Anderson decided to return to UCLA in 2013–14, which he and his family figured would be his final season in college.[16][17] With a field goal percentage of just 41.6% during the previous season, he worked on improving his shooting from midrange and beyond during the offseason.[5] New Bruins coach Steve Alford, who replaced the fired Howland, moved Anderson back to his natural position at point guard.[14] Under Alford's new wide-open offense, he played more confidently and displayed an improved jump shot.[17] On November 22, 2013, he had 13 points, 12 rebounds, and 11 assists in an 81–70 win over Morehead State; it was the school's first triple-double since Toby Bailey in 1995.[19][21] On November 29, UCLA was co-champion of the Continental Tire Las Vegas Invitational with Missouri, and Anderson was named the tournament's MVP, as the Bruins started the season with a 7-0 record.[22] On February 27, Anderson and Jordan Adams missed one game after being suspended for a violation of team rules.[23] Anderson was honored as the Most Outstanding Player of the 2014 Pac-12 Tournament, which UCLA won for their first conference tournament title in six years.[17][24] In the championship game, Anderson contributed 21 points, 15 rebounds and five assists in a 75–71 upset of No. 4 nationally ranked Arizona.[24] "I don’t know that I’ve ever seen [those numbers] and just one turnover for a point guard,” said Arizona coach Sean Miller of Anderson's performance.[25]

Anderson in 2014

Averaging 14.9 points, 8.7 rebounds, and 6.5 assists per game, Anderson was called "the nation's top triple-double threat" by the Orange County Register.[26] He led the team in both rebounds and assists and was voted the team's most valuable player (MVP).[27] Nationally, he ranked sixth in assists and first among power conference players.[28] Anderson was also third in the Pac-12 in rebounds and steals (1.8) per game.[26] He was the first player in Pac-12 history to register 200 rebounds and 200 assists in a season,[29] as well as the first Division I player with at least 500 points, 300 rebounds and 200 assists in a season.[a][30] Anderson's field goal percentage improved by seven percentage points from his freshman year, while his three-point field goal percentage jump from 21 to 48 percent.[26] The Associated Press and Sporting News named Anderson a third-team All-American,[15][26] and he was voted to the All-Pac-12 first team as well as first team all-district by the National Association of Basketball Coaches (NABC) and the United States Basketball Writers Association (USBWA).[31][32] He was a finalist for the Oscar Robertson Trophy, given by USBWA to the most outstanding college player; along with Shabazz Napier, they were the only players to also be on the midseason watchlists for the Naismith College Player of the Year, John R. Wooden Award, and Bob Cousy Award.[33][34]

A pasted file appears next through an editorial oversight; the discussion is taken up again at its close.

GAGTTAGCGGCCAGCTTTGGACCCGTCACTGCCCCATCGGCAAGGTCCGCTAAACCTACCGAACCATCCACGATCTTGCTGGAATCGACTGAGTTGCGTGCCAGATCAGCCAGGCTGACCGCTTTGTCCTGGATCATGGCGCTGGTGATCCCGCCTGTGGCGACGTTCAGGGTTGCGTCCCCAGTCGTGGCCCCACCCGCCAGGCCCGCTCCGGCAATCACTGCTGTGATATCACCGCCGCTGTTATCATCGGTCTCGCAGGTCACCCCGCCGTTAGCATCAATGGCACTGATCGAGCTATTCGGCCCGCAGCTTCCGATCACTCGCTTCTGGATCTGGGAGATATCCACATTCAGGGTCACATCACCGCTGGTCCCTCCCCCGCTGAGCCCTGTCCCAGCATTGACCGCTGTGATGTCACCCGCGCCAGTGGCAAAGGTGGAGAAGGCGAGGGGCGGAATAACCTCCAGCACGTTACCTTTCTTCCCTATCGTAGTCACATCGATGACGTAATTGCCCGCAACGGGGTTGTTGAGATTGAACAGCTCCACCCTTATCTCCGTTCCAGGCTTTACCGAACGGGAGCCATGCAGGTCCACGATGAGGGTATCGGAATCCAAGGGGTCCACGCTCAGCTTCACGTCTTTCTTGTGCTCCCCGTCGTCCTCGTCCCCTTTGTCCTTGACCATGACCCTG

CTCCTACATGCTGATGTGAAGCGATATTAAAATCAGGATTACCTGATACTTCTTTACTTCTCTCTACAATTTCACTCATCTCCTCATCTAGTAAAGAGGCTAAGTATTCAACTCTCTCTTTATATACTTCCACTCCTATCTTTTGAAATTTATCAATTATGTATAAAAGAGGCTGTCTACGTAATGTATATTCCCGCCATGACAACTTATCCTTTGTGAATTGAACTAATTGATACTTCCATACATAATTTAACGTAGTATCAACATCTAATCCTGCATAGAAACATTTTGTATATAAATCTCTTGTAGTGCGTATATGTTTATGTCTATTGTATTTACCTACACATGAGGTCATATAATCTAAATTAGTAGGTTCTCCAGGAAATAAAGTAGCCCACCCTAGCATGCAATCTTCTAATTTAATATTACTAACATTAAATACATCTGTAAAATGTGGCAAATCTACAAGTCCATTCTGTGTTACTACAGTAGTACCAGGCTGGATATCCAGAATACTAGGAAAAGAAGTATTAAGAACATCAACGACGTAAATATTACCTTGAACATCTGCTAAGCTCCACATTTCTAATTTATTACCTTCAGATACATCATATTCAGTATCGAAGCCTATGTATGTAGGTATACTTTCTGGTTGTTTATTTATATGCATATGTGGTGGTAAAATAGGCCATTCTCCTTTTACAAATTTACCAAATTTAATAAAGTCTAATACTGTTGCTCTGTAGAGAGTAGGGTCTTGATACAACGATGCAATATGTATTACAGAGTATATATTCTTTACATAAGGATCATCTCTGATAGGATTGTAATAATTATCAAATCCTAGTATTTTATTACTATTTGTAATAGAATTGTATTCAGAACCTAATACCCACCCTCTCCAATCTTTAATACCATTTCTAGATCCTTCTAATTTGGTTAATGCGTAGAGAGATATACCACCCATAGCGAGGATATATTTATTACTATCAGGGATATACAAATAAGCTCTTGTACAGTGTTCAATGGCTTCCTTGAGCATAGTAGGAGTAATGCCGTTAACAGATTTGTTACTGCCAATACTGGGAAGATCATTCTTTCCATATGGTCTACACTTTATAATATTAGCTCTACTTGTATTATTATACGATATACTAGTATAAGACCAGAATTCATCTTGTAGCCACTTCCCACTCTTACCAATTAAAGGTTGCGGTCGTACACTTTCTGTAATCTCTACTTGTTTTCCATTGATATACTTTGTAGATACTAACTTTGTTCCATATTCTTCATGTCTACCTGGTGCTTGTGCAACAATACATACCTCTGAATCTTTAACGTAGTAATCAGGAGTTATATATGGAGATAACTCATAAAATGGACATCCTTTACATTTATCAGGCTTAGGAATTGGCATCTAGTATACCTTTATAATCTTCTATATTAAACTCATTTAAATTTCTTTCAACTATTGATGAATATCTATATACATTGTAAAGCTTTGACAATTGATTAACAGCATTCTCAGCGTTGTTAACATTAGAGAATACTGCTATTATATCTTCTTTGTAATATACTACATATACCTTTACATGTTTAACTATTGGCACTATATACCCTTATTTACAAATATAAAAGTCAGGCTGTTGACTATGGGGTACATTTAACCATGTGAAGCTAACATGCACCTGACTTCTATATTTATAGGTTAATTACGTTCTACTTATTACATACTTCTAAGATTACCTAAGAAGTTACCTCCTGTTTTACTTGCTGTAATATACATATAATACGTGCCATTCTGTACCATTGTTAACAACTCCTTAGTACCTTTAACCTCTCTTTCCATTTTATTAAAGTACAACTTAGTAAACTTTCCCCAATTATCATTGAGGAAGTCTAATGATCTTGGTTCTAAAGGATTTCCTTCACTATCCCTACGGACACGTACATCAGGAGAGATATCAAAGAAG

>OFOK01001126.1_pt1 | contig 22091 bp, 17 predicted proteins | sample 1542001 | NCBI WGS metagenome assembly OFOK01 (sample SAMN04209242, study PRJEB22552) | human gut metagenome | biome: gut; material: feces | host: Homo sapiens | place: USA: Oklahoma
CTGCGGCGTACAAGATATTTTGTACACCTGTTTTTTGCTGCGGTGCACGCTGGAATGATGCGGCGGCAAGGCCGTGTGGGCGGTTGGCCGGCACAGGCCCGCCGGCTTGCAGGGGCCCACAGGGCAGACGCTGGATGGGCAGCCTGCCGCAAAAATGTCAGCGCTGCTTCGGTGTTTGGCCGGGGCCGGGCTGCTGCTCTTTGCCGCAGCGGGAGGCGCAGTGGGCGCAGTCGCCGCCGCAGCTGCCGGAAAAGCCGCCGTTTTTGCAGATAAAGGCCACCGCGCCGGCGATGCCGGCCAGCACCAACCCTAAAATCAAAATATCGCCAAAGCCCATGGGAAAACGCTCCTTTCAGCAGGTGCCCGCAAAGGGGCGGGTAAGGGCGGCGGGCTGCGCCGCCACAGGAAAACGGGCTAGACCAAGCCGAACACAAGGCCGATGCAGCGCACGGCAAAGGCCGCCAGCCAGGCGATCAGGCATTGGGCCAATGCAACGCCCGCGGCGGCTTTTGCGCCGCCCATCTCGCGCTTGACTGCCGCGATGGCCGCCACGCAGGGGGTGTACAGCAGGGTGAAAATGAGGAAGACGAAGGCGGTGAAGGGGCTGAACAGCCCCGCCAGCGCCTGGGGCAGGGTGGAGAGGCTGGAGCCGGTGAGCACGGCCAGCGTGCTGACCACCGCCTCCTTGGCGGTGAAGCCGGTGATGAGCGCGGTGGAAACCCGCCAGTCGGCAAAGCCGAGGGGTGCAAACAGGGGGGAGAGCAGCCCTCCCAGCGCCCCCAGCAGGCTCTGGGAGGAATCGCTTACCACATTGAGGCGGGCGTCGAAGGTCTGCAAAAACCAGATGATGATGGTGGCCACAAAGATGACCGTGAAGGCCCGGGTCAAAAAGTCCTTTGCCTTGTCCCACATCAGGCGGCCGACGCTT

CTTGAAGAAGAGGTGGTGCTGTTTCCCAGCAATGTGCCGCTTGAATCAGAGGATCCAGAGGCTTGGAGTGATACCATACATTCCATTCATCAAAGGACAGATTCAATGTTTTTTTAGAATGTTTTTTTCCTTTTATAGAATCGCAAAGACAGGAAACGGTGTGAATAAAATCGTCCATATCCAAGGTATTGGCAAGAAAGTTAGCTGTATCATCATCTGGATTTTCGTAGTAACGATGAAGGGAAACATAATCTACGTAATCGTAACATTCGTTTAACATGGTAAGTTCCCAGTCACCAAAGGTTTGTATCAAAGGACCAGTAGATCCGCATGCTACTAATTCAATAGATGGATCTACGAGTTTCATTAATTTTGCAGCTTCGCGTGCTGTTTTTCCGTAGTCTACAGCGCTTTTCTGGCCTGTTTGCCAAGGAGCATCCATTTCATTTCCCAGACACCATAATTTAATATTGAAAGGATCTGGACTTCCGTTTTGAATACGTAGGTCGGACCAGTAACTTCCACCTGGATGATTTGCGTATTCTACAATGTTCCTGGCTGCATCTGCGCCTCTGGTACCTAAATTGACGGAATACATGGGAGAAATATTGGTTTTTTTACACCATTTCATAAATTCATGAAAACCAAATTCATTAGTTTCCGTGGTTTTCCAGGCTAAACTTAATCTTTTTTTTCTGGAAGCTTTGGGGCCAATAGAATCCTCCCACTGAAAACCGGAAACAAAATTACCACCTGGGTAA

Professional career

San Antonio Spurs (2014–2018)